Let’s be blunt: to support England is to vacillate between uncontrollable hope and soulless dejection. Extreme optimism is often entirely unjustified, a national buoyancy fuelled more by a desperate craving for success than by any sane analysis of what we see on the pitch. Equally, the tragic fallout of Armageddon-by-penalties represents a reaction all too strong- we mostly achieve exactly what we deserve, a fact frequently obscured by missed spot-kicks, goalkeeping catastrophes and villainous red-cards. However, you can be sure that, once it all gets started, logical evaluation and emotional neutrality will disappear faster than Sven-Göran Eriksson with a compensatory paycheque. As any true football-loving Englishman must, then, I will abandon my sense of moderate realism and consider the dichotomous possibilities of our historic/doomed South African campaign: as ever, it’s win or bust.

Why England Will Win The World Cup:

The team has an excellent spine, and, in Ferdinand, Terry, Cole and Johnson, might have the best back-four in the tournament. If Gerrard and Lampard perform to their undoubted capabilities, our central midfield can be as good as any in the competition, too. Erratic yet mercurial Theo Walcott has the potential to explode onto the world scene, though he does need to prove that he can consistently produce at the highest level.

Our crucial man, the man with enough world-class talent and zealous tenacity to power us to the trophy, is the hub upon which England’s wheel of fortune will imminently turn: Rooney is one of the planet’s top players, and requires no paean here. If he plays to the heights of his ability, England can ride Rooney to the pinnacle of global sport, and he himself could be propelled into the upper echelons of all-time great footballers. A second forward, Heskey or Crouch, are ideal foils, players with whom Rooney has experienced sustained joy. On the field, we’ve got a shot.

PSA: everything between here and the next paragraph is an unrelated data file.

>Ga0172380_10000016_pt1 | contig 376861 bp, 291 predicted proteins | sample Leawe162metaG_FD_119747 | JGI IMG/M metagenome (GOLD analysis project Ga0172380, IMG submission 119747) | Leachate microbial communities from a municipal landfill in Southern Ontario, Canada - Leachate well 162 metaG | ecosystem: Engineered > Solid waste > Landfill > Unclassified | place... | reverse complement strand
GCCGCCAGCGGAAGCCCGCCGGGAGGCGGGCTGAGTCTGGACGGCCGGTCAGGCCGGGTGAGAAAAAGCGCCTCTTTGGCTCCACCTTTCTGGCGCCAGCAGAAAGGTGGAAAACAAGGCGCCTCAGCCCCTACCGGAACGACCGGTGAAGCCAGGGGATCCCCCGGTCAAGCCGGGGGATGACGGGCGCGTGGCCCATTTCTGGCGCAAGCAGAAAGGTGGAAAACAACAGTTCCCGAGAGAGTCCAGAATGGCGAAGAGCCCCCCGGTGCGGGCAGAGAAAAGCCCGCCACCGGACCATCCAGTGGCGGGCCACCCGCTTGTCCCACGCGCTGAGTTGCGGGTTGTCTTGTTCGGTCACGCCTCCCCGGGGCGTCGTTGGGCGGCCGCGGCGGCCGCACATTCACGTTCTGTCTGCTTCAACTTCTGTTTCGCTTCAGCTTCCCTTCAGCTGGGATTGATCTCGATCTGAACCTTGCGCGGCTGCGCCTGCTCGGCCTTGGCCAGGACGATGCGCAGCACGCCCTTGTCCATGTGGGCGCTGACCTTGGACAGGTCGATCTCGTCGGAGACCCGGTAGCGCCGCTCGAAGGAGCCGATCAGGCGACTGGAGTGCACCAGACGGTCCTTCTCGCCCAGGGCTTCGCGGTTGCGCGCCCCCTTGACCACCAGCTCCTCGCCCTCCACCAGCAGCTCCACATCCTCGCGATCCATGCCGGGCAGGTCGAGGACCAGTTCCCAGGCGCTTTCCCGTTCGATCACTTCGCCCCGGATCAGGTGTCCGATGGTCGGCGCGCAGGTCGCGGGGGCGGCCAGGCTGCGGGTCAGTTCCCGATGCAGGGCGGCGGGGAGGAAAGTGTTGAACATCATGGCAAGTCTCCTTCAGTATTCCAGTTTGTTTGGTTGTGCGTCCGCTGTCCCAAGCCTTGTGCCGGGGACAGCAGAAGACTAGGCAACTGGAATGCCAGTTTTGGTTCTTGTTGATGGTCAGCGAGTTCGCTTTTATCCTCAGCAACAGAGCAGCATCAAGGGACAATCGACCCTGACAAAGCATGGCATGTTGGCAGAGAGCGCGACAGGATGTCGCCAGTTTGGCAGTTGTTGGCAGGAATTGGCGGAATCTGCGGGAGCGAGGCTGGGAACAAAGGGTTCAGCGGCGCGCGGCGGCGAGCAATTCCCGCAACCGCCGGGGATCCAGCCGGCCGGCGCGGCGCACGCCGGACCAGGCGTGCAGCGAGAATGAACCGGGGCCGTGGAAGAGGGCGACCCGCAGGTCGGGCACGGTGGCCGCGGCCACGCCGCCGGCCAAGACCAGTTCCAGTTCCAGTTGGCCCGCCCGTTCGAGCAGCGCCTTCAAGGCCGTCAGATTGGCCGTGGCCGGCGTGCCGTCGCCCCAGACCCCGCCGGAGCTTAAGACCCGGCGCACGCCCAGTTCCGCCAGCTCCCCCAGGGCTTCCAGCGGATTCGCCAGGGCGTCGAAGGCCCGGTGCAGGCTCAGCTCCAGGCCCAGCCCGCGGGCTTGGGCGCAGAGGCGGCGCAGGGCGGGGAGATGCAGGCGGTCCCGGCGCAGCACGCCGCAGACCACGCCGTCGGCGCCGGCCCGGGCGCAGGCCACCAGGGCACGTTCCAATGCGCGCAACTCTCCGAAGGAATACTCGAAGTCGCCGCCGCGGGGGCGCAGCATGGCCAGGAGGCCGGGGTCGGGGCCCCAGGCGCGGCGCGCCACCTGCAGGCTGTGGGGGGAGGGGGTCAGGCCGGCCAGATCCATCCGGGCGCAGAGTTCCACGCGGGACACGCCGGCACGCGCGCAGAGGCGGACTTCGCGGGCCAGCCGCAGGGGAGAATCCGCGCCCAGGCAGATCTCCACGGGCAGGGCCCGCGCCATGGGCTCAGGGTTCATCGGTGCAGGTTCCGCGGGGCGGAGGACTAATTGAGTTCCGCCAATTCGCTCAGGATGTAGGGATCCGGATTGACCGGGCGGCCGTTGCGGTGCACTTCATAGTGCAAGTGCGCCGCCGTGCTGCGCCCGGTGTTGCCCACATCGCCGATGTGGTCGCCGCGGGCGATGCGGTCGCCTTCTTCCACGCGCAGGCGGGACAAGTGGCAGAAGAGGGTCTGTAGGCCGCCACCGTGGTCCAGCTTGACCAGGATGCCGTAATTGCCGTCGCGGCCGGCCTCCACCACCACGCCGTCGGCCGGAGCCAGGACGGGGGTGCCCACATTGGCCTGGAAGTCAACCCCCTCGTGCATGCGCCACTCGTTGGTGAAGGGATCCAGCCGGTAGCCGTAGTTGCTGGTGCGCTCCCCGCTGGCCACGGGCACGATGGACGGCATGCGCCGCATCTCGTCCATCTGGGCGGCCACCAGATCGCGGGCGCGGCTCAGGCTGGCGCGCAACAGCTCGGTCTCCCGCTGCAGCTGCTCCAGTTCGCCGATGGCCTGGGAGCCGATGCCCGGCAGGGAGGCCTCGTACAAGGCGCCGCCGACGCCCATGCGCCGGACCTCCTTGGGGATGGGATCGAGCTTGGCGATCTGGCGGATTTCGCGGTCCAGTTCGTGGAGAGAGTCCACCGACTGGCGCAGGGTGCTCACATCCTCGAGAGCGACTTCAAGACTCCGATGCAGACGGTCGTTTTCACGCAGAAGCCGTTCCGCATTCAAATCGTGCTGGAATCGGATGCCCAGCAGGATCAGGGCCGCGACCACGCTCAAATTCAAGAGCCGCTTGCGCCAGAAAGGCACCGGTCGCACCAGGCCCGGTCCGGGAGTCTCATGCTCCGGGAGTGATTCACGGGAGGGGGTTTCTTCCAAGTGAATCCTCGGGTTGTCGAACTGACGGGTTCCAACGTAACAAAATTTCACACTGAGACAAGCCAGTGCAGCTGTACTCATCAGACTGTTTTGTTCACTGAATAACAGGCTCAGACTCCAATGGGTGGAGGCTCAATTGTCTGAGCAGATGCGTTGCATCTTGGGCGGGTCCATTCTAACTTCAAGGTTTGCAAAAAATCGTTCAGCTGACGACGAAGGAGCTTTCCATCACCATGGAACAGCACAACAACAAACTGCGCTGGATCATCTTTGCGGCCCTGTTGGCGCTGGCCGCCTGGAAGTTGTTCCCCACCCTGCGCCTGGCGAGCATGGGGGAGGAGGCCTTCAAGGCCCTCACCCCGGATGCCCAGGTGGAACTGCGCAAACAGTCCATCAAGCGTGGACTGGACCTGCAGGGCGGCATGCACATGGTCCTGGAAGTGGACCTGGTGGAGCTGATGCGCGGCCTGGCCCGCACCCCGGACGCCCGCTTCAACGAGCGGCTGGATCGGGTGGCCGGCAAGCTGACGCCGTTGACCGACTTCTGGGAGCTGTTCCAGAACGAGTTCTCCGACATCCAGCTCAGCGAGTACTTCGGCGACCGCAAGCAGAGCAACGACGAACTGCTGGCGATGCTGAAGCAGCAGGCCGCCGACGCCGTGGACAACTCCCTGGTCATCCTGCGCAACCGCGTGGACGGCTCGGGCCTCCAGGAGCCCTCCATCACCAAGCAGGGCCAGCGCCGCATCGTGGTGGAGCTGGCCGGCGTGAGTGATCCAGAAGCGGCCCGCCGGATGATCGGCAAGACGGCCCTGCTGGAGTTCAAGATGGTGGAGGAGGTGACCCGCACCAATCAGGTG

Capello is another major reason for English confidence. It is no exaggeration to suggest that he has swept a revolution through the ranks, dismissing the post-McClaren malaise with tactical virtuosity and a disciplinarian approach that means serious business. No WAGS, no World Cup song, no nonsense. A simple group-stage (we will dismantle the USA, Algeria and Slovenia) will inspire belief and set us on the track to victory. 4 games later, we’re world champs. Simple.

Why England Will Return Home Empty-handed:

A list of concepts is just as elucidating as any argument can be: Spain, Argentina, Brazil, Messi, Xavi & Iniesta, penalties, unchecked egos, intra-squad controversy, inability to play possession football, tendency to chase shadows against technically-superior opposition (under an exhausting, searing South African sun), media-generated super-pressure, just being England etc…

A huge question-mark at keeper is a concerning issue, especially given (another mention, but unavoidable) our historical preponderance of shoot-outs. Left-wing is a vacuum, a perennial problem position, but hopefully either Joe Cole can rekindle the magic (see vs. Sweden, 2006) or Adam Johnson can accelerate his progress. That we rely so heavily upon Rooney is also a latent danger: injury or under-performance could incite a complete self-destruction for England.

We continuously over-rate the team, the players are likely half-zonked from a depleting Premier League season, and that inevitable, familiar feeling of gutted devastation is maybe only a few short weeks away. But then, who can ever predict how a World Cup will play itself out? Til the tournament kicks-off, at least, I suppose it’s better to be deludedly expectant than soberly rational. Chances are, we’ll probably have to settle for quarter-final mediocrity again, anyway.